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"Though reason says thou shouldst forbeare, And stay thy hand from bloudy stroke,

Yet fancy bids thee not to fear,

Which fetter'd thee in Cupids yoke

Come death," quoth shee, "resolve my smart!".

And with those words she peerced her hart.


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Her funerall most costly made,
And all things finisht mournfullye,
Her body fine in mold was laid,

Where itt consumed speedilye:

Her sisters teares her tombe bestrewde,


Her subjects griefe their kindnesse shewed.

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"False-harted wretch," quoth shee, "thou art;


And traiterouslye thou hast betraid

Unto thy lure a gentle hart,

Which unto thee much welcome made;

My sister deare, and Carthage' joy,

Whose folly bred her deere annoy.


"Yett on her death-bed when shee lay,
Shee prayd for thy prosperitye,
Beseeching God, that every day
Might breed thy great felicitye:

Thus by thy meanes I lost a friend;
Heavens send thee such untimely end.”


When he these lines, full fraught with gall,
Perused had, and wayed them right,
His lofty courage then did fall;

And straight appeared in his sight
Queen Dido's ghost, both grim and pale;
Which made this valliant souldier quaile.

"Eneas," quoth this ghastly ghost,
"My whole delight, when I did live,
Thee of all men I loved most;

My fancy and my will did give;



For entertainment I thee gave,
Unthankefully thou didst me grave.

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V. 120, MS. Hath made my breath my ute forsooke.



And thus, as one being in a trance,
A multitude of uglye feinds
About this woffull prince did dance:
He had no helpe of any friends:

His body then they tooke away,
And no man knew his dying day.



The Witches' Song.

From Ben Jonson's Masque of Queens, presented at Whitehall, Feb. 2, 1609.

The Editor thought it incumbent on him to insert some old pieces on the popular superstition concerning witches, hobgoblins, fairies, and ghosts. The last of these make their appearance in most of the tragical ballads; and in the following songs will be found some description of

the former.

It is true, this Song of the Witches, falling from the learned pen of Ben Jonson, is rather an extract from the various incantations of classical antiquity, than a display of the opinions of our own vulgar. But let it be observed, that a parcel of learned wiseacres had just before busied themselves on this subject, in compliment to King James I., whose weakness on this head is well known: and these had so ransacked all writers, ancient and modern, and so blended and kneaded together the several superstitions of different times and nations, that those of genuine English growth could no longer be traced out and distinguished.

By good luck, the whimsical belief of fairies and goblins could furnish no pretences for torturing our fellow-creatures, and therefore we have this handed down to us pure and unsophisticated.


"I HAVE been, all day, looking after

A raven, feeding upon a quarter;

And, soone as she turn'd her beak to the south,

I snatch'd this morsell out of her mouth."


"I have beene gathering wolves haires,

The madd dogges foames, and adders eares;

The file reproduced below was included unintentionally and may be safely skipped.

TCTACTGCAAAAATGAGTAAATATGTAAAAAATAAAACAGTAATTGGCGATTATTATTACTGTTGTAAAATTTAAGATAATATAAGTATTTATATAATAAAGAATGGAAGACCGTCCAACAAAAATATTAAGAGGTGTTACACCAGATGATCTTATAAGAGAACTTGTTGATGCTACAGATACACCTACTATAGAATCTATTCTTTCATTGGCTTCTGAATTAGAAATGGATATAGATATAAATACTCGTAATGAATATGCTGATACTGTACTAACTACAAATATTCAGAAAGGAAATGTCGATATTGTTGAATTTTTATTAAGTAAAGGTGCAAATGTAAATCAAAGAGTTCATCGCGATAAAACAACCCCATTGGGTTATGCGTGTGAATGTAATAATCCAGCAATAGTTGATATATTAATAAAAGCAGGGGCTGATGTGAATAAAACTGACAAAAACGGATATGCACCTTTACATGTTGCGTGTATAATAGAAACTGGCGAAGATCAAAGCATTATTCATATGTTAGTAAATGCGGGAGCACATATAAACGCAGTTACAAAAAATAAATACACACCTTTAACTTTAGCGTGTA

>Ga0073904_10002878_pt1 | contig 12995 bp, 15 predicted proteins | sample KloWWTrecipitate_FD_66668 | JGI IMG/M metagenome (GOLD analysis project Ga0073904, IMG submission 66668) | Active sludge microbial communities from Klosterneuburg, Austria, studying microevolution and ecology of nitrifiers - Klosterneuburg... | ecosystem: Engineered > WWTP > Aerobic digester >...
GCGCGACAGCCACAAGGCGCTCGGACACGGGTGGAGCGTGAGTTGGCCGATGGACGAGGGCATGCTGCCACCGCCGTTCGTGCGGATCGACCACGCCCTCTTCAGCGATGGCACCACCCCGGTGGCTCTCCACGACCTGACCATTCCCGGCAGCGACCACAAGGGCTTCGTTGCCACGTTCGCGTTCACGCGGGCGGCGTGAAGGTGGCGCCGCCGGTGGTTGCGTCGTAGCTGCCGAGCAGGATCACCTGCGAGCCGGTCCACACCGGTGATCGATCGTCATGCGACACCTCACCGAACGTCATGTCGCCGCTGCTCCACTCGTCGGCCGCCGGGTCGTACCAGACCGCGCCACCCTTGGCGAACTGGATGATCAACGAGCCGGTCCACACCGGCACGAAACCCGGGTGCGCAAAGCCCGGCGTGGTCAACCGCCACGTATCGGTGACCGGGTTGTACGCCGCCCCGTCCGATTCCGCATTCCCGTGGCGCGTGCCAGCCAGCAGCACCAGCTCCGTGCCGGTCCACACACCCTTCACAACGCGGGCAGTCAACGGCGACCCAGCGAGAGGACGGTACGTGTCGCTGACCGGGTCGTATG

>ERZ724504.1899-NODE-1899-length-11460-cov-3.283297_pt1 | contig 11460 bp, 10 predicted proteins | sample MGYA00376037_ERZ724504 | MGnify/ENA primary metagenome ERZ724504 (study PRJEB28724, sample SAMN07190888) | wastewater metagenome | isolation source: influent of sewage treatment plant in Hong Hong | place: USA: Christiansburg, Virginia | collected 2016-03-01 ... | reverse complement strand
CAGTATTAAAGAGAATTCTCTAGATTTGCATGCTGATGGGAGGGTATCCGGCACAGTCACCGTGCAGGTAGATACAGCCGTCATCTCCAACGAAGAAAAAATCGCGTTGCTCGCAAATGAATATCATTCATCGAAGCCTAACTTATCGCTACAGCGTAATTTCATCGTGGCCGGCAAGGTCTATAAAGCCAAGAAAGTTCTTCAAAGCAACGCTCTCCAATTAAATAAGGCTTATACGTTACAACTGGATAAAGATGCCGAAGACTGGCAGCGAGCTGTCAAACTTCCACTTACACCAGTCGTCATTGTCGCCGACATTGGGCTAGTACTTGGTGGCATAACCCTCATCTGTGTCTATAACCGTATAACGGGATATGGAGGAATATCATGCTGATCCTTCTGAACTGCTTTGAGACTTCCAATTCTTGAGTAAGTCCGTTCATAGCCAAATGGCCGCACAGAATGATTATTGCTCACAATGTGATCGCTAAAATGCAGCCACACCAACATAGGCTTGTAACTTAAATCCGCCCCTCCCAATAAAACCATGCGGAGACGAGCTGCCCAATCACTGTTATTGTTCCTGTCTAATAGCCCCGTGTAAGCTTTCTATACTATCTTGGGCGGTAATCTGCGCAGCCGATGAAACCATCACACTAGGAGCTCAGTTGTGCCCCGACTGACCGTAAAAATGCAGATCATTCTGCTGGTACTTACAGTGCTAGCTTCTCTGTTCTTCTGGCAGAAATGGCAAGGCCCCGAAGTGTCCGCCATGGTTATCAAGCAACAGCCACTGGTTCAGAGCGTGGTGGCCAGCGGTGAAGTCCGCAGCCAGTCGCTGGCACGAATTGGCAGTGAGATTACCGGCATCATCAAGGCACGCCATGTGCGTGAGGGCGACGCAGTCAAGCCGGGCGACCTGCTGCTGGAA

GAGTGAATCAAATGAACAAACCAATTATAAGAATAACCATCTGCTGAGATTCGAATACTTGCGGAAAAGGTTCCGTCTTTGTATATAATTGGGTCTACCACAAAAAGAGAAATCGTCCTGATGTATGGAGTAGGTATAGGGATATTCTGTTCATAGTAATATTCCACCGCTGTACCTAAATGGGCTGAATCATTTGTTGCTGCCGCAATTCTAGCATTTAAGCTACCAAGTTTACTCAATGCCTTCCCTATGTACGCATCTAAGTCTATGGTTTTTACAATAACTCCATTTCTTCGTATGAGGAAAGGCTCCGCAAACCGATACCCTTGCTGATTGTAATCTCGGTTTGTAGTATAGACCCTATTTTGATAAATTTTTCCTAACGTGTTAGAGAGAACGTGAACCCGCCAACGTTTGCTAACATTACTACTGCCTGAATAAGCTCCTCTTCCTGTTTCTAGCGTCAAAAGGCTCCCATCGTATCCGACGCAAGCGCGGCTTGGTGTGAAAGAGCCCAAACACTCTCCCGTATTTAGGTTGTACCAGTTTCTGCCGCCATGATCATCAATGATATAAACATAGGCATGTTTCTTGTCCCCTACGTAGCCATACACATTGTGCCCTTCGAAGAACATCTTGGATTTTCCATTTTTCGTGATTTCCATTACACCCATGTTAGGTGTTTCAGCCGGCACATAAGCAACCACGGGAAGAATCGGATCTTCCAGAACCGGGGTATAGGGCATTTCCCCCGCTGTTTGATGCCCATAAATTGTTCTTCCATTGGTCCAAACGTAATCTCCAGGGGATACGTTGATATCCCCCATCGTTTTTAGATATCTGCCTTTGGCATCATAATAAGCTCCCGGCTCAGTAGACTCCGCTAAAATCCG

The spurging of a deadmans eyes:

And all since the evening starre did rise."


"I, last night, lay all alone

O' the ground to heare the mandrake grone;
And pluckt him up, though he grew full low:
And, as I had done, the cocke did crow."


"And I ha' beene chusing out this scull
From charnell houses that were full;
From private grots and publike pits;
And frighted a sexton out of his wits."

"Under a cradle I did crepe

By day; and, when the childe was a-sleepe
At night, I suck'd the breath, and rose



And pluck'd the nodding nurse by the nose."



"I had a dagger; what did I with that? Killed an infant to have his fat.

A piper it got at a church-ale ;

I bade him again blow wind i' the taile.”


"A murderer, yonder, was hung in chaines;


The sunne and the wind had shrunke his veines;
I bit off a sinew; I clipp'd his haire;

I brought off his ragges that danc'd i' the ayre.”


"The scrich-owles egges and the feathers blacke, The bloud of the frogge, and the bone in his backe

I have been getting; and made of his skin

A purset, to keepe Sir Cranion in.”


"And I ha' beene plucking (plants among) Hemlock, henbane, adders-tongue,

Night-shade, moone-wort, libbards-bane;

And twise by the dogges was like to be tane.”




"I, from the jawes of a gardiner's bitch,

Did snatch these bones, and then leap'd the ditch;

Yet went I back to the house againe,

Kill'd the blacke cat, and here is the braine."


"I went to the toad breedes under the wall, I charmed him out, and he came at my call; I scratch'd out the eyes of the owle before;

I tore the batts wing,-what would you have more ?”


"Yes, I have brought, to helpe your vows,

Horned poppie, cypresse boughes,

The fig-tree wild that growes on tombes,

And juice that from the larch-tree comes,

The basiliskes bloud, and the vipers skin :-
And now our orgies let's begin.'





Robin Good-Fellow.

Alias Pucke, alias Hobgoblin, in the creed of ancient superstition, was a kind of merry sprite, whose character and achievements are recorded in this ballad, and in those well-known lines of Milton's L'Allegro, which the antiquarian Peck supposes to be owing to it:

"Tells how the drudging Goblin swet

To earn his creame-bowle duly set:
When in one night, ere glimpse of morne,
His shadowy flail hath thresh'd the corn
That ten day-labourers could not end;
Then lies him down the lubber fiend,

And stretch'd out all the chimneys length,
Bask at the fire his hairy strength,
And crop-full out of doors he flings,
Ere the first cock his matins rings."

The reader will observe, that our simple ancestors had reduced all these whimsies to a kind of system, as regular, and perhaps more

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